As the hour grows late one by one the women bid him good night. Youka is last to leave, and promises to see him off in the morning. He waits for a time after her departure before putting out the light.
Rosen Palace has no doors, and no one tries to detain him as he steps out into the night. There is enough moon to do without a lantern. The air is mild and fragrant, quiet around him as he walks. He has gone only a short distance up the path before he sees a dim figure ahead, and must suppress the guilty impulse to transform and dash into the sky to escape from sight.
The figure is Youka, her face pale with surprise. "Taiki?" she calls out. "Is anything amiss?"
He hears the unasked question, too. It would be easy to dissemble, to tell her he was in a mood to take the evening air, or wander old paths amid the labyrinth, or observe the moon.
"Nothing's amiss," he says. "I'm going to Tankei Palace."
Her face clears. "If there's a message, please permit one of us to deliver it--"
"No, there's no message." He pauses, allowing his gaze to drop to one side, as if with helpless shame. "...I know it's foolish, after all this time, but I don't like to be apart."
When he looks up again, her eyes are brimming, her hands clasped into a knot at her breast. "Of course, of course you don't. Oh, I should've realized. We only thought you would be most comfortable in your old rooms--I'm so sorry--"
"It's all right. It's no trouble."
"--but there are plenty of rooms in Tankei Palace. I'm sure you'll be comfortable there."
"I will," he says, and offers her a smile. She hastens forward and presses something small into his hands.
"I came back to give you this. No, it's really nothing, just a trinket, only I was so pleased--" she breaks off with sheepishness of her own. "Shall I walk with you?"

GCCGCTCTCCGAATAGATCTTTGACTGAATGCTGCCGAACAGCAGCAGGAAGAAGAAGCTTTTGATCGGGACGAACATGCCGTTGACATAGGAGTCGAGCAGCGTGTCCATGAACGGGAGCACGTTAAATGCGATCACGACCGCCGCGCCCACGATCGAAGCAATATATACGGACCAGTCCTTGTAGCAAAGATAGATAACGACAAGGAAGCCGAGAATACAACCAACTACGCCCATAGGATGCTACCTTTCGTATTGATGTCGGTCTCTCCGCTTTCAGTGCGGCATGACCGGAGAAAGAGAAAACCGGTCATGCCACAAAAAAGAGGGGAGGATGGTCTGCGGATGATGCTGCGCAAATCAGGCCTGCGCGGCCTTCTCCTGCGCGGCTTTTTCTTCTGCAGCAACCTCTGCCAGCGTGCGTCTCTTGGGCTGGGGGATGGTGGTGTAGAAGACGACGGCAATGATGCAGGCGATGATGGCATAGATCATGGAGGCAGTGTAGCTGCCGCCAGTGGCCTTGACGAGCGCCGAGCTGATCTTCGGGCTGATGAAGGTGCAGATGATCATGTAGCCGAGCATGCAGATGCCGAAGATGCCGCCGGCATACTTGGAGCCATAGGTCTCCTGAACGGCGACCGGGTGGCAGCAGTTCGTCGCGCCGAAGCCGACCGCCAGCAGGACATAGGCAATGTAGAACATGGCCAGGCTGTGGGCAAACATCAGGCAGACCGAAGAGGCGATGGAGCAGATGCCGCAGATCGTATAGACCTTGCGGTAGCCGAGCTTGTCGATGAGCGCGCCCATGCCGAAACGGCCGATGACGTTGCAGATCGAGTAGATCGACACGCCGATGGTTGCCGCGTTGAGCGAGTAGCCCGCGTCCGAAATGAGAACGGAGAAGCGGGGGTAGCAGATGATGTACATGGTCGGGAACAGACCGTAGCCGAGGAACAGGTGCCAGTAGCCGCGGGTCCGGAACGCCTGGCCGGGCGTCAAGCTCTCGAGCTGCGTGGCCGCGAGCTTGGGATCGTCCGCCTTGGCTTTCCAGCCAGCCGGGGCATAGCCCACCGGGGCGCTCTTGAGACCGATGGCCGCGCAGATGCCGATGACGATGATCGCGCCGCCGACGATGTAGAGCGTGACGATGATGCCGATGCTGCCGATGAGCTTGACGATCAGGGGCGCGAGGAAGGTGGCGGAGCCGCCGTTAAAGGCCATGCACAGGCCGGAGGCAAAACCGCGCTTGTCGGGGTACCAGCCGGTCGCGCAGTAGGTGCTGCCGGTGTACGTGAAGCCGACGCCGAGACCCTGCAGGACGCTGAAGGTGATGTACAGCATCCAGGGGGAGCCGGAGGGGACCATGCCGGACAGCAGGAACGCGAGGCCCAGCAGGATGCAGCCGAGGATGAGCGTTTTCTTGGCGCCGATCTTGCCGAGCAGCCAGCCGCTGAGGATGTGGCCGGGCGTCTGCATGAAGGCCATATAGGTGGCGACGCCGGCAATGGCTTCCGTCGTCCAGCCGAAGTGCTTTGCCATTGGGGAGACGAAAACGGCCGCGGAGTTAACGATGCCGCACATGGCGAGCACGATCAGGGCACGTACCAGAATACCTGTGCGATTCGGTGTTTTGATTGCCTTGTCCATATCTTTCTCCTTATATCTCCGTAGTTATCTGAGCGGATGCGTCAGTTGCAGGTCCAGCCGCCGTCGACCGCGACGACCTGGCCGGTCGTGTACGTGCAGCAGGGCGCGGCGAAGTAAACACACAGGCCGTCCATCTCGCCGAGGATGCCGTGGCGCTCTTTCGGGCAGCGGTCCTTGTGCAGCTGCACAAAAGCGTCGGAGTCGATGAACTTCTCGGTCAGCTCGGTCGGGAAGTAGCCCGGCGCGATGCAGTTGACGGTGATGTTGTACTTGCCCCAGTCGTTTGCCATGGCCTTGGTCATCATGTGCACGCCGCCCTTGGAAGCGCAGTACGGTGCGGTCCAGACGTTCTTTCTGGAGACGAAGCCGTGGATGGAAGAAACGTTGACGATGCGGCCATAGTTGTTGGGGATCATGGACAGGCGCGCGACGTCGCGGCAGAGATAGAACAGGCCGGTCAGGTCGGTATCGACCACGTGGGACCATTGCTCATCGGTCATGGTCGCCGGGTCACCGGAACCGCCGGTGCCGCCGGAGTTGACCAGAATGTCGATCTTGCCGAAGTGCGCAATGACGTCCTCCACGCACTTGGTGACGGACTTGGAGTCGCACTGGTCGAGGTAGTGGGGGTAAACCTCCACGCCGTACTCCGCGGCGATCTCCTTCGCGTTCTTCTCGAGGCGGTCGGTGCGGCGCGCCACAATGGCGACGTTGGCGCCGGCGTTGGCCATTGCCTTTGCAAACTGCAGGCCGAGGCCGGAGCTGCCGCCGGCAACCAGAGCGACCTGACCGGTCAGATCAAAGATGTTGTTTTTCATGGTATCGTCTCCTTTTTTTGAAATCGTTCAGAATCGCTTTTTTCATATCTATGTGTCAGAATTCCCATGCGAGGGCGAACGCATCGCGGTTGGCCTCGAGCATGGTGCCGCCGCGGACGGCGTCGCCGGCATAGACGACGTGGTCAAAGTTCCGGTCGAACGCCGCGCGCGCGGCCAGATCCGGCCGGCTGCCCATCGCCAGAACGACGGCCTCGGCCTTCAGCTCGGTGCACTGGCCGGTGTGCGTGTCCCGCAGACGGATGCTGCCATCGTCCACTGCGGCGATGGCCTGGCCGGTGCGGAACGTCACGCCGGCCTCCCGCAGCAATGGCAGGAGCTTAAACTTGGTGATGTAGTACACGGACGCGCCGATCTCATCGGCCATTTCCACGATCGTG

"I know the way," he says gently. "Thank you, Youka."
"Of course. Good night."
He listens to the shushing of her long skirts as she hurries away. In truth he doesn't remember the route to Tankei Palace, and has to summon Sanshi to guide him. Better Sanshi, who knows the truth and asks no questions, even unspoken ones. He follows her pale shape through the dark maze of stone.
At Tankei Palace a trail of lamplight shows the way to the rooms given to the king. One of the junior sages, whose name he does not know, has stationed herself outside the bedchamber. She looks up in mild astonishment to see Taiki there, but is too well-schooled to remark, and returns his greeting with a deep bow. She does insist on announcing him, officious as a herald, so that when Taiki enters the room, any surprise that might have shown on Gyousou's face is already gone.
The young sage bows herself out. Taiki halts inside the doorway, hesitating.
Gyousou raises his brows.
Defeated, Taiki ducks his head and smiles downward. "I shouldn't have come, should I."
Gyousou gives a slight shake of the head and beckons him nearer, toward the divan by the window where he reclines. "If you wished to, that is reason enough. You are the authority here."
There is room on the divan by the king's feet, enough for Taiki to sink down with his hands in his lap. "I don't feel very authoritative."
"One does remain wary of sudden thunderbolts," says Gyousou, not quite under his breath. Not quite laughing. "But until the Queen Mother manifests and orders you back to your bed, I believe you are safe." He eyes the wrapped packet in Taiki's hands.
"A present," says Taiki, lifting it. In his distraction he had half forgotten. "From Youka." The paper is beautiful, handmade, immaculately folded. He unfolds it to find a comb carved of white jade. He cups the comb in his palm for a moment, weighing it, feeling less and less worthy of the care behind the gift, until Gyousou extends a hand.
"Give it here."
He obeys without a thought, and then holds himself still as Gyousou tucks the comb into his mane, pinning a generous handful of strands above and behind his ear. When the deed is done Gyousou leans back against the divan and surveys his work, with the air of a general satisfied by the outcome of a skirmish. Taiki settles under his gaze. He lets the approval in it instruct him, assure him that he wasn't wrong to come. Wasn't wrong. Isn't wrong at all. He feels--as he has felt from the first--that Heaven will not rebuke them for this, for what they are to one another, now or ever.
If Heaven does not then the sages and the denizens of all the kingdoms may hold their tongues.